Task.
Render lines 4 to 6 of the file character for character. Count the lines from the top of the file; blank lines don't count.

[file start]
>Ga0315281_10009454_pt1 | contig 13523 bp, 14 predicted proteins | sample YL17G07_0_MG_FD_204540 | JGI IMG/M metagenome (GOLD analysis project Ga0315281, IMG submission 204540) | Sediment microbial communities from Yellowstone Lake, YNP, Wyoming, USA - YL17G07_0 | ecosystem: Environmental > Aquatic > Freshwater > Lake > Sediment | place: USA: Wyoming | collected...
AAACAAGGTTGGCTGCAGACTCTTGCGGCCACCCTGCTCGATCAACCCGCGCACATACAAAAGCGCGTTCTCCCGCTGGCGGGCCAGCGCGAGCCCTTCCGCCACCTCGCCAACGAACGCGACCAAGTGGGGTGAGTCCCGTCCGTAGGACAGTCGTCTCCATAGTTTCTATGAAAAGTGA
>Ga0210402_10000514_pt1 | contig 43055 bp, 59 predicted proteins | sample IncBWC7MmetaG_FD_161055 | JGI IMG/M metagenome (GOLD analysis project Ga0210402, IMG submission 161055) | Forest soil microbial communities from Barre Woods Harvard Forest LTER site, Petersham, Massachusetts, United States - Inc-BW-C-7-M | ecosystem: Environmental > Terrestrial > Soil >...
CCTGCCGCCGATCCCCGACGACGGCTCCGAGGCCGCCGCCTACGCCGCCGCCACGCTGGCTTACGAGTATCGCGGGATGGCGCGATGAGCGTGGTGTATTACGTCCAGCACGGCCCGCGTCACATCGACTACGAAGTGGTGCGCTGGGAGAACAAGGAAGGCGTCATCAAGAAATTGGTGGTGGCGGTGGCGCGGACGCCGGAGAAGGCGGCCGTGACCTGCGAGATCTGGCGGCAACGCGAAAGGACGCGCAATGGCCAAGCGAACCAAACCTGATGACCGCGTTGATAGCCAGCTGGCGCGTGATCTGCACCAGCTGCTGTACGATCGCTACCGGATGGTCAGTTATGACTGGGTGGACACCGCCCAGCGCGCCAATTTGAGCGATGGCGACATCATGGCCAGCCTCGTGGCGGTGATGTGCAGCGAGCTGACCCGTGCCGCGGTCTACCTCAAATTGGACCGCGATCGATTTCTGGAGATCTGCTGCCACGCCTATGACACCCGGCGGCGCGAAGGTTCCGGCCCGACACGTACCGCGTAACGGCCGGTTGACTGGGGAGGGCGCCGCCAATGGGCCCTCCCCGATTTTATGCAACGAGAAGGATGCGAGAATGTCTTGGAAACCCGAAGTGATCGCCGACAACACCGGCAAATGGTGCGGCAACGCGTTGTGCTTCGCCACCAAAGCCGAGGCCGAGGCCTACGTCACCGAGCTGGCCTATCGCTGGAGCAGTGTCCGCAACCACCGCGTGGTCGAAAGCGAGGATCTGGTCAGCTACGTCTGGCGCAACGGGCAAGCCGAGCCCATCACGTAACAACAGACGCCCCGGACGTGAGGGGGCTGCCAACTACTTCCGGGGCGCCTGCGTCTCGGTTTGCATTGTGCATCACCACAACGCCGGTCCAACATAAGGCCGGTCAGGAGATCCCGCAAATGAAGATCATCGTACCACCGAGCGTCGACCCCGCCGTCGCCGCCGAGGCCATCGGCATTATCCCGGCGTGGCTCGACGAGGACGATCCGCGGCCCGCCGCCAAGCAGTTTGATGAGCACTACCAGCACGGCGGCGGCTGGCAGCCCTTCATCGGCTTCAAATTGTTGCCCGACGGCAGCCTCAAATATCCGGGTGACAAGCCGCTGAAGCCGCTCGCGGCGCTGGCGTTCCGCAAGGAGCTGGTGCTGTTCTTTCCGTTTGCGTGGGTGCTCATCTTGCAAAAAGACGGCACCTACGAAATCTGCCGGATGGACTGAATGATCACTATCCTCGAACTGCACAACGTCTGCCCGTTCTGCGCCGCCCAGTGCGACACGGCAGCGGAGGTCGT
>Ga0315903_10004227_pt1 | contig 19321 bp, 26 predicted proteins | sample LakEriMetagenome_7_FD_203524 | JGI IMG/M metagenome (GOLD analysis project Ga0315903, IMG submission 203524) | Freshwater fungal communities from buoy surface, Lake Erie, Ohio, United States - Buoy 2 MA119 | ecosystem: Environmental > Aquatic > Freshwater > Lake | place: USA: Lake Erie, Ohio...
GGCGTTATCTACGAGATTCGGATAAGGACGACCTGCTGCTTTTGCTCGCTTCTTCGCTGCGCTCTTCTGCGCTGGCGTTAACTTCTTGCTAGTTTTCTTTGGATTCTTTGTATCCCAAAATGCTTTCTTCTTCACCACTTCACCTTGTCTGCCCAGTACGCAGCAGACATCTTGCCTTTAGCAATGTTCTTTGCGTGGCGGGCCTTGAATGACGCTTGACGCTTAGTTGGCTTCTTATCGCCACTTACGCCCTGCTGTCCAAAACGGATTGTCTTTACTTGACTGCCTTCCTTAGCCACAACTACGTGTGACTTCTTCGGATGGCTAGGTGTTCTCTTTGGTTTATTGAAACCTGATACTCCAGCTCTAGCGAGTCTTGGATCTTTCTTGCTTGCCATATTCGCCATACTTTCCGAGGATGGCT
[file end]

CCTGCCGCCGATCCCCGACGACGGCTCCGAGGCCGCCGCCTACGCCGCCGCCACGCTGGCTTACGAGTATCGCGGGATGGCGCGATGAGCGTGGTGTATTACGTCCAGCACGGCCCGCGTCACATCGACTACGAAGTGGTGCGCTGGGAGAACAAGGAAGGCGTCATCAAGAAATTGGTGGTGGCGGTGGCGCGGACGCCGGAGAAGGCGGCCGTGACCTGCGAGATCTGGCGGCAACGCGAAAGGACGCGCAATGGCCAAGCGAACCAAACCTGATGACCGCGTTGATAGCCAGCTGGCGCGTGATCTGCACCAGCTGCTGTACGATCGCTACCGGATGGTCAGTTATGACTGGGTGGACACCGCCCAGCGCGCCAATTTGAGCGATGGCGACATCATGGCCAGCCTCGTGGCGGTGATGTGCAGCGAGCTGACCCGTGCCGCGGTCTACCTCAAATTGGACCGCGATCGATTTCTGGAGATCTGCTGCCACGCCTATGACACCCGGCGGCGCGAAGGTTCCGGCCCGACACGTACCGCGTAACGGCCGGTTGACTGGGGAGGGCGCCGCCAATGGGCCCTCCCCGATTTTATGCAACGAGAAGGATGCGAGAATGTCTTGGAAACCCGAAGTGATCGCCGACAACACCGGCAAATGGTGCGGCAACGCGTTGTGCTTCGCCACCAAAGCCGAGGCCGAGGCCTACGTCACCGAGCTGGCCTATCGCTGGAGCAGTGTCCGCAACCACCGCGTGGTCGAAAGCGAGGATCTGGTCAGCTACGTCTGGCGCAACGGGCAAGCCGAGCCCATCACGTAACAACAGACGCCCCGGACGTGAGGGGGCTGCCAACTACTTCCGGGGCGCCTGCGTCTCGGTTTGCATTGTGCATCACCACAACGCCGGTCCAACATAAGGCCGGTCAGGAGATCCCGCAAATGAAGATCATCGTACCACCGAGCGTCGACCCCGCCGTCGCCGCCGAGGCCATCGGCATTATCCCGGCGTGGCTCGACGAGGACGATCCGCGGCCCGCCGCCAAGCAGTTTGATGAGCACTACCAGCACGGCGGCGGCTGGCAGCCCTTCATCGGCTTCAAATTGTTGCCCGACGGCAGCCTCAAATATCCGGGTGACAAGCCGCTGAAGCCGCTCGCGGCGCTGGCGTTCCGCAAGGAGCTGGTGCTGTTCTTTCCGTTTGCGTGGGTGCTCATCTTGCAAAAAGACGGCACCTACGAAATCTGCCGGATGGACTGAATGATCACTATCCTCGAACTGCACAACGTCTGCCCGTTCTGCGCCGCCCAGTGCGACACGGCAGCGGAGGTCGT
>Ga0315903_10004227_pt1 | contig 19321 bp, 26 predicted proteins | sample LakEriMetagenome_7_FD_203524 | JGI IMG/M metagenome (GOLD analysis project Ga0315903, IMG submission 203524) | Freshwater fungal communities from buoy surface, Lake Erie, Ohio, United States - Buoy 2 MA119 | ecosystem: Environmental > Aquatic > Freshwater > Lake | place: USA: Lake Erie, Ohio...
GGCGTTATCTACGAGATTCGGATAAGGACGACCTGCTGCTTTTGCTCGCTTCTTCGCTGCGCTCTTCTGCGCTGGCGTTAACTTCTTGCTAGTTTTCTTTGGATTCTTTGTATCCCAAAATGCTTTCTTCTTCACCACTTCACCTTGTCTGCCCAGTACGCAGCAGACATCTTGCCTTTAGCAATGTTCTTTGCGTGGCGGGCCTTGAATGACGCTTGACGCTTAGTTGGCTTCTTATCGCCACTTACGCCCTGCTGTCCAAAACGGATTGTCTTTACTTGACTGCCTTCCTTAGCCACAACTACGTGTGACTTCTTCGGATGGCTAGGTGTTCTCTTTGGTTTATTGAAACCTGATACTCCAGCTCTAGCGAGTCTTGGATCTTTCTTGCTTGCCATATTCGCCATACTTTCCGAGGATGGCT